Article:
While scientific understanding concerning the role of biological pathogenic agents in the transmission of communicable diseases has increased markedly in recent decades, the possibility of a psychological pathogenic agent that underlies the transmission of a number of key global public health concerns has largely been overlooked. The present paper identifies inverted hallucinations as a novel category of hallucination that not only reflect a key public health concern in their own right, but also appear to play an active role in the gradual transmission of diseases traditionally deemed to be non-communicable, such as mental health problems, obesity, and social media addiction. More specifically, the present paper delineates the assumptions and indicative empirical support underlying inverted hallucination theory as well as the characteristic features, functional consequences, prevalence, communicability, and co-occurrence of inverted hallucinations in the general population. Inverted hallucinations appear to be both globally prevalent and communicable, and are estimated to affect the average person on at least an occasional basis. Inverted hallucinations cause individuals to succumb to states of mind wandering that distorts their perception of what is happening in the present moment and increases their susceptibility to other deleterious health conditions. Moreover, inverted hallucinations appear to reflect a key overlooked public health need that not only stunt human potential and quality of life but also pose a risk to the wellbeing of the population globally.
    • Ethics in computing, science, and engineering: A student's guide to doing things right

      Blundell, Barry G.; University of Derby (Springer-Nature, 2020-02)
      This comprehensive textbook introduces students to the wide-ranging responsibilities of computing, science and engineering professionals by laying strong transdisciplinary foundations and by highlighting ethical issues that may arise during their careers. The work is well illustrated, and makes extensive use of activities, ethical dilemmas and case studies designed to stimulate discussion and engagement. A broad range of technologies are introduced and examined within an ethical framework. These include biometrics, surveillance systems (including facial recognition), radio frequency identification devices, drone technologies, the Internet of Things, and robotic systems. The application and potential societal ramifications of such systems are examined in detail, not only in their current context but also in terms of their ongoing evolution. The reader is asked to consider whether we can afford to allow ongoing developments to be primarily driven by market forces, or whether a more cautious approach is needed. Further chapters examine the benefits of ethical leadership, environmental issues relating to the technology product lifecycle (from inception to e-waste), ethical considerations in research (including medical experimentation), and the need to develop educational programs which will better prepare students for a more fluid employment landscape. The final chapter introduces a structured approach to ethical issue resolution, providing a valuable, long-term reference. In addition, it emphasises the ethical responsibilities of the professional, and considers issues that can arise when we endeavour to effect ethically sound change within organisations. Examples are provided which highlight the possible ramifications of exercising ethical valour. The author has created an extensively referenced textbook that catalyses student interest, is internationally relevant, and which is multicultural in both its scope and outlook.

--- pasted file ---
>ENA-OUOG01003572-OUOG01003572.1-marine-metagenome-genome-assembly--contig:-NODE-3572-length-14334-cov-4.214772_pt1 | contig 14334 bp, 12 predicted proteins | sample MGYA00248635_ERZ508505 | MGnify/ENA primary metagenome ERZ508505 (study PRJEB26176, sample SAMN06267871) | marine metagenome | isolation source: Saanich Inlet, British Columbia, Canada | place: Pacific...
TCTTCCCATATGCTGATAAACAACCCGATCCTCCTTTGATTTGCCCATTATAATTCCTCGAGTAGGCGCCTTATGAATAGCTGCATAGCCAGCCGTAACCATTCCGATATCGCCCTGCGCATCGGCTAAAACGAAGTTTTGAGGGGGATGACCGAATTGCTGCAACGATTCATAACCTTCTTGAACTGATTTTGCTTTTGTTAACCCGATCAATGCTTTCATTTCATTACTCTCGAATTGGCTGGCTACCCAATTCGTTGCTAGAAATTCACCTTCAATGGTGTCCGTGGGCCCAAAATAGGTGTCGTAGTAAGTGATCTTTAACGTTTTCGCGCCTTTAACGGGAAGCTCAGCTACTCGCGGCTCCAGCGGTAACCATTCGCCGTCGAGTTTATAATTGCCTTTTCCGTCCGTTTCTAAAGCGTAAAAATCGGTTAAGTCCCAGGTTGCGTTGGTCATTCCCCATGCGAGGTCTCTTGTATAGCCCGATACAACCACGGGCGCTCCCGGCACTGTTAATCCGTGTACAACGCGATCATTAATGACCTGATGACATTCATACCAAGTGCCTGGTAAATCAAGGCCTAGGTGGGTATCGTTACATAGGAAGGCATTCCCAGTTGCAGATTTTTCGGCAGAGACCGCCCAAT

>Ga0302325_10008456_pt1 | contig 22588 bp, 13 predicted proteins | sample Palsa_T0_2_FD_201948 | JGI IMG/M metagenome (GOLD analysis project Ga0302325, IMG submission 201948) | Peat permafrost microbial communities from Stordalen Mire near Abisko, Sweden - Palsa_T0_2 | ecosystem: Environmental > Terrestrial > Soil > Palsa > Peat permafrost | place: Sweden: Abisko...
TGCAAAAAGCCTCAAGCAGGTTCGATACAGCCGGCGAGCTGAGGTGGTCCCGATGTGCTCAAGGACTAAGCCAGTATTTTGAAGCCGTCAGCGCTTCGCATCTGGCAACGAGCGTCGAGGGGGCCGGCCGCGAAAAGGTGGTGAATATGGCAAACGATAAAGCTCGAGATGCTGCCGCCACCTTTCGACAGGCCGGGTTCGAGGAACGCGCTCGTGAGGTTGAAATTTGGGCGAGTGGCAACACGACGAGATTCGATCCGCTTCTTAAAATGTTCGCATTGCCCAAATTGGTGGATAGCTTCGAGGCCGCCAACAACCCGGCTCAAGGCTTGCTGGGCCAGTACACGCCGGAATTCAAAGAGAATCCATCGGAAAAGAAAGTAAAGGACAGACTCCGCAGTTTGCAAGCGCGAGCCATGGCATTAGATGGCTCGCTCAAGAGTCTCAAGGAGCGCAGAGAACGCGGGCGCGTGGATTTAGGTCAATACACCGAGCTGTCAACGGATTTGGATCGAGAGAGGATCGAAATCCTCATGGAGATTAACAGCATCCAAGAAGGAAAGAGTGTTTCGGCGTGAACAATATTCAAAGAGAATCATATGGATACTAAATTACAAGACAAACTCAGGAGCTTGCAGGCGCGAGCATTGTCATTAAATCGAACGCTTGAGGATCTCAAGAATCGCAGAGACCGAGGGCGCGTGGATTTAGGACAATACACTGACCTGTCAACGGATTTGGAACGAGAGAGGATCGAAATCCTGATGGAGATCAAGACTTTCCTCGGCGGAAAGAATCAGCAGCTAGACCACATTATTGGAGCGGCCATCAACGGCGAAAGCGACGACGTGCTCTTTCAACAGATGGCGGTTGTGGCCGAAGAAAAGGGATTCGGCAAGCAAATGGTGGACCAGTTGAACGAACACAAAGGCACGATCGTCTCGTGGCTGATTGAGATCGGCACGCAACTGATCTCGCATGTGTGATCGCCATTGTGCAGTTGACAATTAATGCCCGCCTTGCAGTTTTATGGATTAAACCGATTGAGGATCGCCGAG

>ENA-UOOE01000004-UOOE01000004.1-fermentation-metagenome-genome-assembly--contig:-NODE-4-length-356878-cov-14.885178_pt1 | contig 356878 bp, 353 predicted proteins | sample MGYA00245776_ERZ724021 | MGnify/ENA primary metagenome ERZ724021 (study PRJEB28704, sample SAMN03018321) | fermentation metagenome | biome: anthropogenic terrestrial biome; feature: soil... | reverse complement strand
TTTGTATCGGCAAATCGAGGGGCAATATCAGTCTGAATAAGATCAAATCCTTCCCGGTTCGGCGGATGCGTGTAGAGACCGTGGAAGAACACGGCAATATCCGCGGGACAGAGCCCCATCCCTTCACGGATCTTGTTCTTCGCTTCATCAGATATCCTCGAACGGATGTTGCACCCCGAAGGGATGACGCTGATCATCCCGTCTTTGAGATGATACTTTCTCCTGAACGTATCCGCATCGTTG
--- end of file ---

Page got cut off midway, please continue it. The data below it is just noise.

• Second-generation mindfulness-based interventions: toward more authentic mindfulness practice and teaching

      Van Gordon, William; Shonin, Edo; University of Derby (Springer Science and Business Media LLC, 2019-11-15)
      In recent years, a dialogue has emerged concerning the extent to which mindfulness-based interventions (MBIs) teach and embody the essence of mindfulness according to longstanding conceptualizations of the technique. Traditionally, mindfulness was an integral component of a broad spectrum of contemplative practices, that when practiced collectively and correctly, reflected a rounded path of spiritual practice (Shonin et al. 2014). However, as part of its recent integration into various applied settings, it appears that some MBIs have largely isolated mindfulness from the techniques and practice principles that traditionally supported it. In such cases, a question that arises is whether mindfulness should still be called “mindfulness”, or whether in some of its modern interventional forms, it has been transposed into an “attention-based psychological technique” (Van Gordon et al. 2016). Regardless of the answer to this question, evidence from thousands of empirical studies suggest that this transposed technique has applications for improving health and human performance. Thus, the aforementioned dialogue has less to do with whether MBIs have demonstrable efficacy, and more to do with whether (i) there is sufficient transparency and scrutiny concerning the claims made by some MBI proponents regarding the authenticity of the technique they purport to teach, (ii) there are contexts in which a more traditional intervention-based form of mindfulness would be more appropriate or efficacious, and (iii) some prospective mindfulness practitioners would welcome more choice in terms of the degree to which an MBI follows the traditional practice model.